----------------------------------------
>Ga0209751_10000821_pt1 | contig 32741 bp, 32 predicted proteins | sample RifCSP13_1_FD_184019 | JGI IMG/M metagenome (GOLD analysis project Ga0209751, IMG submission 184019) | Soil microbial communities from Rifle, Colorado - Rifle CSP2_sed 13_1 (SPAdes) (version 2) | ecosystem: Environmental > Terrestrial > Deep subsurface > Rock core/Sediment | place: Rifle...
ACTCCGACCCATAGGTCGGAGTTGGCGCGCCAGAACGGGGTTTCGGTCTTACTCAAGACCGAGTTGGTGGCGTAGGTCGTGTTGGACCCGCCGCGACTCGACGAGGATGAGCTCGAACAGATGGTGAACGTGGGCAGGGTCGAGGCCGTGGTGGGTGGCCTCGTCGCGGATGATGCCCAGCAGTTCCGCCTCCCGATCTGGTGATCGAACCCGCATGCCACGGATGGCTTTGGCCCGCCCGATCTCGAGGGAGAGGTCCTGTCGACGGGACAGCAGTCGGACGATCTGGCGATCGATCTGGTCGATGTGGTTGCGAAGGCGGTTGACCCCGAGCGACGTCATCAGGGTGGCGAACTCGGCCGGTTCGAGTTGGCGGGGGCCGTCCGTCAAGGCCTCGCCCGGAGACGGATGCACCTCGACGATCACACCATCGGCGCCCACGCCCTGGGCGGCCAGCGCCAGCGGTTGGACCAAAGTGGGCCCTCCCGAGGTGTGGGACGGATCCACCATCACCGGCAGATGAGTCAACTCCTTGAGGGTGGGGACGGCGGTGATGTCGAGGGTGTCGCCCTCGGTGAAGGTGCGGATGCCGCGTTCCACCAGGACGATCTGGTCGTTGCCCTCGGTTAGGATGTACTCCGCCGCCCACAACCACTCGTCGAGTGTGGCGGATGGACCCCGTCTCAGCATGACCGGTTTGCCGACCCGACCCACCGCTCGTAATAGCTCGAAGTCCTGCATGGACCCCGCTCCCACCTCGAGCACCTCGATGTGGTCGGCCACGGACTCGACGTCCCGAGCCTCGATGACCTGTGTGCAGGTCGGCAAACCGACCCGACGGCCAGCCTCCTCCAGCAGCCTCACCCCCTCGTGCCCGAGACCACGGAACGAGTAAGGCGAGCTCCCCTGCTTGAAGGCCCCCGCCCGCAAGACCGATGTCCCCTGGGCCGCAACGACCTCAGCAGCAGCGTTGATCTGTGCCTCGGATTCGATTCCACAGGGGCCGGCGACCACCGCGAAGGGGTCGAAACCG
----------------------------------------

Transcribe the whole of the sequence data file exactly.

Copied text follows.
>Ga0209751_10000821_pt1 | contig 32741 bp, 32 predicted proteins | sample RifCSP13_1_FD_184019 | JGI IMG/M metagenome (GOLD analysis project Ga0209751, IMG submission 184019) | Soil microbial communities from Rifle, Colorado - Rifle CSP2_sed 13_1 (SPAdes) (version 2) | ecosystem: Environmental > Terrestrial > Deep subsurface > Rock core/Sediment | place: Rifle...
ACTCCGACCCATAGGTCGGAGTTGGCGCGCCAGAACGGGGTTTCGGTCTTACTCAAGACCGAGTTGGTGGCGTAGGTCGTGTTGGACCCGCCGCGACTCGACGAGGATGAGCTCGAACAGATGGTGAACGTGGGCAGGGTCGAGGCCGTGGTGGGTGGCCTCGTCGCGGATGATGCCCAGCAGTTCCGCCTCCCGATCTGGTGATCGAACCCGCATGCCACGGATGGCTTTGGCCCGCCCGATCTCGAGGGAGAGGTCCTGTCGACGGGACAGCAGTCGGACGATCTGGCGATCGATCTGGTCGATGTGGTTGCGAAGGCGGTTGACCCCGAGCGACGTCATCAGGGTGGCGAACTCGGCCGGTTCGAGTTGGCGGGGGCCGTCCGTCAAGGCCTCGCCCGGAGACGGATGCACCTCGACGATCACACCATCGGCGCCCACGCCCTGGGCGGCCAGCGCCAGCGGTTGGACCAAAGTGGGCCCTCCCGAGGTGTGGGACGGATCCACCATCACCGGCAGATGAGTCAACTCCTTGAGGGTGGGGACGGCGGTGATGTCGAGGGTGTCGCCCTCGGTGAAGGTGCGGATGCCGCGTTCCACCAGGACGATCTGGTCGTTGCCCTCGGTTAGGATGTACTCCGCCGCCCACAACCACTCGTCGAGTGTGGCGGATGGACCCCGTCTCAGCATGACCGGTTTGCCGACCCGACCCACCGCTCGTAATAGCTCGAAGTCCTGCATGGACCCCGCTCCCACCTCGAGCACCTCGATGTGGTCGGCCACGGACTCGACGTCCCGAGCCTCGATGACCTGTGTGCAGGTCGGCAAACCGACCCGACGGCCAGCCTCCTCCAGCAGCCTCACCCCCTCGTGCCCGAGACCACGGAACGAGTAAGGCGAGCTCCCCTGCTTGAAGGCCCCCGCCCGCAAGACCGATGTCCCCTGGGCCGCAACGACCTCAGCAGCAGCGTTGATCTGTGCCTCGGATTCGATTCCACAGGGGCCGGCGACCACCGCGAAGGGGTCGAAACCG